current issue web exclusives blog multimedia archive subscribe advertisers
Feature Articles
Editor's Note
Audubon View
Field Notes
Green Guru
Citizen Science
Earth Almanac
One Picture

Green Guru
Advice for the eco-minded.


Are all jellyfish poisonous? What should I do if I get stung by one?
—Jane McMahon, Fort Lauderdale, FL

Those gelatinous, undulating creatures we call jellyfish all produce at least some toxin, but not every species is dangerous to humans.

There are a couple thousand varieties worldwide, from small sea nettles to large moon jellies, and the severity of their stings varies. A handful are deadly.

Some of the most dangerous are box jellyfish, which have 10-foot tentacles and the planet’s most potent venom. (They are found mostly in waters off the coast of Australia.) By contrast, others, like cannonball jellies—tennis- to soccer-ball sized blobs that have a reddish-brown pattern and live primarily in the Gulf of Mexico—don’t usually affect humans.

No matter the size or toxicity, jellyfish are crucial to ocean health. “In spite of the fact that when their numbers are high they’re often considered a nuisance, in many areas they’re actually an important part of the natural ecosystem,” says Denise Breitburg, a scientist at the Smithsonian Estuarine Research Center. They use their venom to kill or paralyze prey—usually zooplankton and small fish—and help to keep those populations in check.

If a jellyfish stings you, get out of the water and ever so carefully remove the tentacles with a towel or sand (or anything other than your hand, to prevent further stinging). Contrary to popular belief, peeing on the area won’t relieve the burn. Instead, try to soothe the pain with vinegar or a paste made of baking soda, and see a doctor if you feel sick. The next time you hit the waves, take the sting out of your day at the beach by appreciating those translucent swimmers from a distance.
Back to Top


My hybrid car gets good mileage, and I feel green about this. But what about the energy used in manufacturing the batteries? And how are those batteries recycled or disposed of?
—D.D. Trent, Claremont, CA

Hybrid cars are fuel-efficient, emit fewer greenhouse gases than the average auto, and perform well.

Life-cycle analyses of hybrids conducted by the Massachusetts Institute of Technology and Argonne National Laboratories show that producing nickel-metal hydride batteries, the ones used in these cars, is up to three times more energy-intensive than manufacturing conventional car batteries. That disadvantage, however, is quickly made up for once the hybrids hit the road.

If you look at what a car is made of to how it’s disposed of, “you want the advanced battery when it comes to environmental impact,” says Laura Schewel, a consultant at the Rocky Mountain Institute.

The main component of nickel-metal hydride batteries is—you guessed it—nickel, an element mined from reserves in Russia, Canada, and southwest Africa. Extracting the resource is environmentally damaging, like all mining operations. Most companies that make hybrid cars recycle the batteries, and up to 100 percent of the nickel can be recovered, according to Toyota (whose “concept” Prius is shown above).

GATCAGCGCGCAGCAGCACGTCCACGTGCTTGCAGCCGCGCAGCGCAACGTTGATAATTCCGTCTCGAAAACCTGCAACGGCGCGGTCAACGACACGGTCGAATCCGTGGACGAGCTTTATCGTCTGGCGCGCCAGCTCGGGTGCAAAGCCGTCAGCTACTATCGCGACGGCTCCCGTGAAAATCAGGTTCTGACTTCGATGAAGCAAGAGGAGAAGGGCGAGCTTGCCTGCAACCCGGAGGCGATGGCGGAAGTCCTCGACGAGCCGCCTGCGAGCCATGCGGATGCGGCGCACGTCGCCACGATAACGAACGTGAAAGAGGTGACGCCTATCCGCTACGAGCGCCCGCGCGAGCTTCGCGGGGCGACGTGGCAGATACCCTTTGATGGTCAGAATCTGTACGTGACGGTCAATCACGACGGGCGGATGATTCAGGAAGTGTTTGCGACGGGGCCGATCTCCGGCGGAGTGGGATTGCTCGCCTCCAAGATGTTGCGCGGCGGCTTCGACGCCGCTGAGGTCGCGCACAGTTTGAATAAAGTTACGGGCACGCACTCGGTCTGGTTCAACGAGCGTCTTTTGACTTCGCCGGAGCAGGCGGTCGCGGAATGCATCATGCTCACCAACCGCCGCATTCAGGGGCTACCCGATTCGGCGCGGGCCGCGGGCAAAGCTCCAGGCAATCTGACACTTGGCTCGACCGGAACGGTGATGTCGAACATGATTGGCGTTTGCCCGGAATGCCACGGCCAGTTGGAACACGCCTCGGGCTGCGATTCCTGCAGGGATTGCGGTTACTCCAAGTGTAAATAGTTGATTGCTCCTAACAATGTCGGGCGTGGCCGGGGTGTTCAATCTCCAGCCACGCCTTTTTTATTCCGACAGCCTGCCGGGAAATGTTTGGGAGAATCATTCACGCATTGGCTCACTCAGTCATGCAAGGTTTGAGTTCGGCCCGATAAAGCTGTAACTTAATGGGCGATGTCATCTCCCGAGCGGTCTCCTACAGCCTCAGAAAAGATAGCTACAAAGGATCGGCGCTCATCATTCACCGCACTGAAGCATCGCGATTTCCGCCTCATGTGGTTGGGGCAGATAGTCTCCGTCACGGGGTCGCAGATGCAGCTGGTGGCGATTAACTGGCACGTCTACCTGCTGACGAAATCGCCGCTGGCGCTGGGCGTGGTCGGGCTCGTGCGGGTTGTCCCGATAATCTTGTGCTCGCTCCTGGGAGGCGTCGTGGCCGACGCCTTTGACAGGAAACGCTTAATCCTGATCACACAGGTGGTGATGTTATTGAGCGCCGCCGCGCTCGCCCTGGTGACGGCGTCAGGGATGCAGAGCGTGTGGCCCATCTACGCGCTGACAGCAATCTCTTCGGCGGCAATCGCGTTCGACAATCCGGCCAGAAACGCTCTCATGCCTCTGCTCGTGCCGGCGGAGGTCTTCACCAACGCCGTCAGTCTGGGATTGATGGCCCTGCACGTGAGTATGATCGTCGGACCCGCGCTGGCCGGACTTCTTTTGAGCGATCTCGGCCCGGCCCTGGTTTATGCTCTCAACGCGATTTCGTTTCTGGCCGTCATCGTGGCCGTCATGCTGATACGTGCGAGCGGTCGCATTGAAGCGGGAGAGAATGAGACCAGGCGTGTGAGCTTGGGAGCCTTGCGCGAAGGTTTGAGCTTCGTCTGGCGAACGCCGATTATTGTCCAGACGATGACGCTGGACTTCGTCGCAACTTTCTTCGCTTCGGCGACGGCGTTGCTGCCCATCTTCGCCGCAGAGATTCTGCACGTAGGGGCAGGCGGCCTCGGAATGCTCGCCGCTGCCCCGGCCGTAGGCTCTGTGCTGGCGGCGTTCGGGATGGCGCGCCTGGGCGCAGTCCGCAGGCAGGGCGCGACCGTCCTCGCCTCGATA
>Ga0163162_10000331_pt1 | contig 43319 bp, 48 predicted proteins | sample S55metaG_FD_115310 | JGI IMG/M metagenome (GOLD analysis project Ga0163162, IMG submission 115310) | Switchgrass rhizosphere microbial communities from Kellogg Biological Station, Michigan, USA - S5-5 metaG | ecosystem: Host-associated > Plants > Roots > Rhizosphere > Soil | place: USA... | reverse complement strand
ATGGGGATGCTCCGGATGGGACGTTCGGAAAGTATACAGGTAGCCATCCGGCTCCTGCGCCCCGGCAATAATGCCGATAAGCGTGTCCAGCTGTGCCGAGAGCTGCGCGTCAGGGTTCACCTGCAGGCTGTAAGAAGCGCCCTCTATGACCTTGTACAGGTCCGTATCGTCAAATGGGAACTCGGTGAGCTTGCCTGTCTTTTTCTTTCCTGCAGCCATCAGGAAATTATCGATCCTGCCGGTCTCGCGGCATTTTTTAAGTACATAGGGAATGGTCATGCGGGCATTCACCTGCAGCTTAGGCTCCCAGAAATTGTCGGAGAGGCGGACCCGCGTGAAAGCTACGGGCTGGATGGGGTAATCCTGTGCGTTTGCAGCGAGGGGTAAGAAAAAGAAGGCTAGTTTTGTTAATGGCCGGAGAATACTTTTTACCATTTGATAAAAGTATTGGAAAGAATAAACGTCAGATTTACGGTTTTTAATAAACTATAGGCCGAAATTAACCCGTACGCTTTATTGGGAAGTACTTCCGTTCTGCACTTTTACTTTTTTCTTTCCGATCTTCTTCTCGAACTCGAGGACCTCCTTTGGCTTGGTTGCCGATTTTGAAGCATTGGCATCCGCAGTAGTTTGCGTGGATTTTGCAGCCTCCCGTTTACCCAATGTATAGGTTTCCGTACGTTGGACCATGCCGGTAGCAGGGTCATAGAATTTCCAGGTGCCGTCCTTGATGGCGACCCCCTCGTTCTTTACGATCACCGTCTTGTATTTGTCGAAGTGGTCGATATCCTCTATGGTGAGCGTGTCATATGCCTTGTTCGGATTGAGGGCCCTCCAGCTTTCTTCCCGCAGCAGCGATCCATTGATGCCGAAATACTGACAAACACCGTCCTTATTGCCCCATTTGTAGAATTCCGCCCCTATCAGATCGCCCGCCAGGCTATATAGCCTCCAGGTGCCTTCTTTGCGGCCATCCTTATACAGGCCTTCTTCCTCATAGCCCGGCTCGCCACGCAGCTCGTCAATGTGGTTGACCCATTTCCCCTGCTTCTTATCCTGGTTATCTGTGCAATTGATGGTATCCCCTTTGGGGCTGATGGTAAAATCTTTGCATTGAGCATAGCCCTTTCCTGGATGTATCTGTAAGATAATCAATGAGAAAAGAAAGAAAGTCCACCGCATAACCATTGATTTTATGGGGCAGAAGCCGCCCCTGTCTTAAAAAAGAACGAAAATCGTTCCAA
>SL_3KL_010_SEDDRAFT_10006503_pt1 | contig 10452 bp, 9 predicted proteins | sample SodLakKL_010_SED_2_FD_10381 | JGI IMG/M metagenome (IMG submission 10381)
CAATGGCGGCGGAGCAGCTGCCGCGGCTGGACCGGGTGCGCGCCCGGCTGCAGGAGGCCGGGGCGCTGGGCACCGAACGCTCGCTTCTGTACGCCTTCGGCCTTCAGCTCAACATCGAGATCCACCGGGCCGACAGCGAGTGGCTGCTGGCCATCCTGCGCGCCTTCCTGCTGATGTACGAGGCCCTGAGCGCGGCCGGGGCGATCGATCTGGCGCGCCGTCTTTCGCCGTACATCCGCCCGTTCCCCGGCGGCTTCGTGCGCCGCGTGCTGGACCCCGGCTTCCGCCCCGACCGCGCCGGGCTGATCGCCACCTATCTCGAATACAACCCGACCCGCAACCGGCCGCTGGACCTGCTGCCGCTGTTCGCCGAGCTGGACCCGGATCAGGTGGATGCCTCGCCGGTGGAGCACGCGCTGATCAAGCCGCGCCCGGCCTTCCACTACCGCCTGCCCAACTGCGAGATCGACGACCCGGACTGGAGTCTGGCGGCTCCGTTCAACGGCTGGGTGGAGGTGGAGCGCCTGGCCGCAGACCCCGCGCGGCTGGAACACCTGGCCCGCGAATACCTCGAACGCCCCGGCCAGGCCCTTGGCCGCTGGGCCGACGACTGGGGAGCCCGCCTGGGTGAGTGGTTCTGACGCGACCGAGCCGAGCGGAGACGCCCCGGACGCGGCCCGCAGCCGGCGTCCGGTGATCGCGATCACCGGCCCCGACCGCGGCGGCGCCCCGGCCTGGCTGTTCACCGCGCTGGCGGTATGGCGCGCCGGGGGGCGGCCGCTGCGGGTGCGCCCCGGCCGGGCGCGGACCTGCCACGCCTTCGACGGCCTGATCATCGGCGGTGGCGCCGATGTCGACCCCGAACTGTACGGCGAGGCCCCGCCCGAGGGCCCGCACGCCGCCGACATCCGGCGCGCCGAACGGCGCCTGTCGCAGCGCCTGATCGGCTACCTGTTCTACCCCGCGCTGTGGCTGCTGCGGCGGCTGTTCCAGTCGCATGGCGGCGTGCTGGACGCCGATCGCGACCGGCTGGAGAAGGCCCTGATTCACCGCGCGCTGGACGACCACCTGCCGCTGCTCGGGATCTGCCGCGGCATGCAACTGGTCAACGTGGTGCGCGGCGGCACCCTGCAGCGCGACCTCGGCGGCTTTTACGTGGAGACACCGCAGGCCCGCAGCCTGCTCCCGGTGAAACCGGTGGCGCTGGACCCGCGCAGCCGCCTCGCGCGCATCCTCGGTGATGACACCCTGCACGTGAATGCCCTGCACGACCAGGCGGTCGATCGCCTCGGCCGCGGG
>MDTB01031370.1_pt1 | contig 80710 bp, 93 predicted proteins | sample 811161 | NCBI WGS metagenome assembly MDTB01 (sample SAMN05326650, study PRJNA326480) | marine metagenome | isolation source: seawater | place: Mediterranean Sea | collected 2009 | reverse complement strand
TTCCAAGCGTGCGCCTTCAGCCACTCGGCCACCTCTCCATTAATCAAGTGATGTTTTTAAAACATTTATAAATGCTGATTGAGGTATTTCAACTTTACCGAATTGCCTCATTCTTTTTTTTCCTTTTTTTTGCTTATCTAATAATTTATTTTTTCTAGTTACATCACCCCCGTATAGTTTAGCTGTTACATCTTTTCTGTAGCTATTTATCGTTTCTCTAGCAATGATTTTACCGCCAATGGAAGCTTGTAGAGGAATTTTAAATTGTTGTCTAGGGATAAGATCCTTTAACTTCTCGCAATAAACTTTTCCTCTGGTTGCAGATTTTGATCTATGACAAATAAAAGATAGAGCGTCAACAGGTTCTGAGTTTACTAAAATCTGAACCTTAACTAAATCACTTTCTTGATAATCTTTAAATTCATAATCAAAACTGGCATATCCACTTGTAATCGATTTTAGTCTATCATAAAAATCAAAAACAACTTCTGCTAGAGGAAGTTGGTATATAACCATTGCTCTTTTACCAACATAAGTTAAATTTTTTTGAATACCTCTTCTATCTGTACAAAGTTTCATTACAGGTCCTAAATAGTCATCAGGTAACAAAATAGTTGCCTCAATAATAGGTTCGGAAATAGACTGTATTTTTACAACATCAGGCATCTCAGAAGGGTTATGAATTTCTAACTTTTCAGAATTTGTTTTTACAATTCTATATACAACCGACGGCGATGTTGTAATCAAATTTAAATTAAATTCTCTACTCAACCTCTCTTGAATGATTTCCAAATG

New plug-in hybrids will most likely use lithium-ion batteries, which are lighter and last longer than nickel-metal hydrides. Plus lithium mining is less intensive than nickel mining. These batteries may even have a usefulness beyond automotives. “They will still have a lot of life for stationary applications, like solar power storage,” says Mohamed Alamgir of Compact Power, the company General Motors just chose to supply batteries for the Chevy Volt. Companies are working with recycling businesses to ensure that the lithium is recovered. So you can continue to feel good about your hybrid. And get a charge from what’s on the road ahead.
Back to Top


Is there really such a thing as “clean coal”?
—Peter Lafferty, Peoria, IL

Coal is dirtier than dirt. Used to generate more than half of our electricity, this fossil fuel is the biggest source of air pollution in the United States. Burning coal emits harmful chemicals, including nitrous oxide and sulfur dioxide, two compounds that cause acid rain. Smokestacks also belch particulates, mercury, and that pervasive greenhouse gas, carbon dioxide.

Although clean coal doesn’t have a standard definition, some companies and politicians, including President Obama, tout the term. Others, like Al Gore, say it’s an oxymoron. This much is true: Improved combustion technologies make burning coal a much cleaner process than it was two decades ago. The Clean Air Act and other laws have also reduced environmental harm by requiring companies to scrub some pollutants from emissions.

However, other toxins, like mercury, which is known to cause developmental and neurological problems in wildlife and children, remain a significant problem, and more than 40 percent of mercury in the air comes from coal. The good news: The Obama administration has announced plans for more stringent mercury emission standards for power plants.

Today the focus is on removing carbon dioxide from coal-fired power plant emissions. “That’s become the new motto of a clean coal plant,” says Howard Herzog, director of MIT’s carbon sequestration program. (For more on sequestration, see “Get Down”.) It will take legislation to make large-scale sequestration economically feasible, says Herzog.

Now that would be truly groundbreaking.
Back to Top

Send your most vexing questions to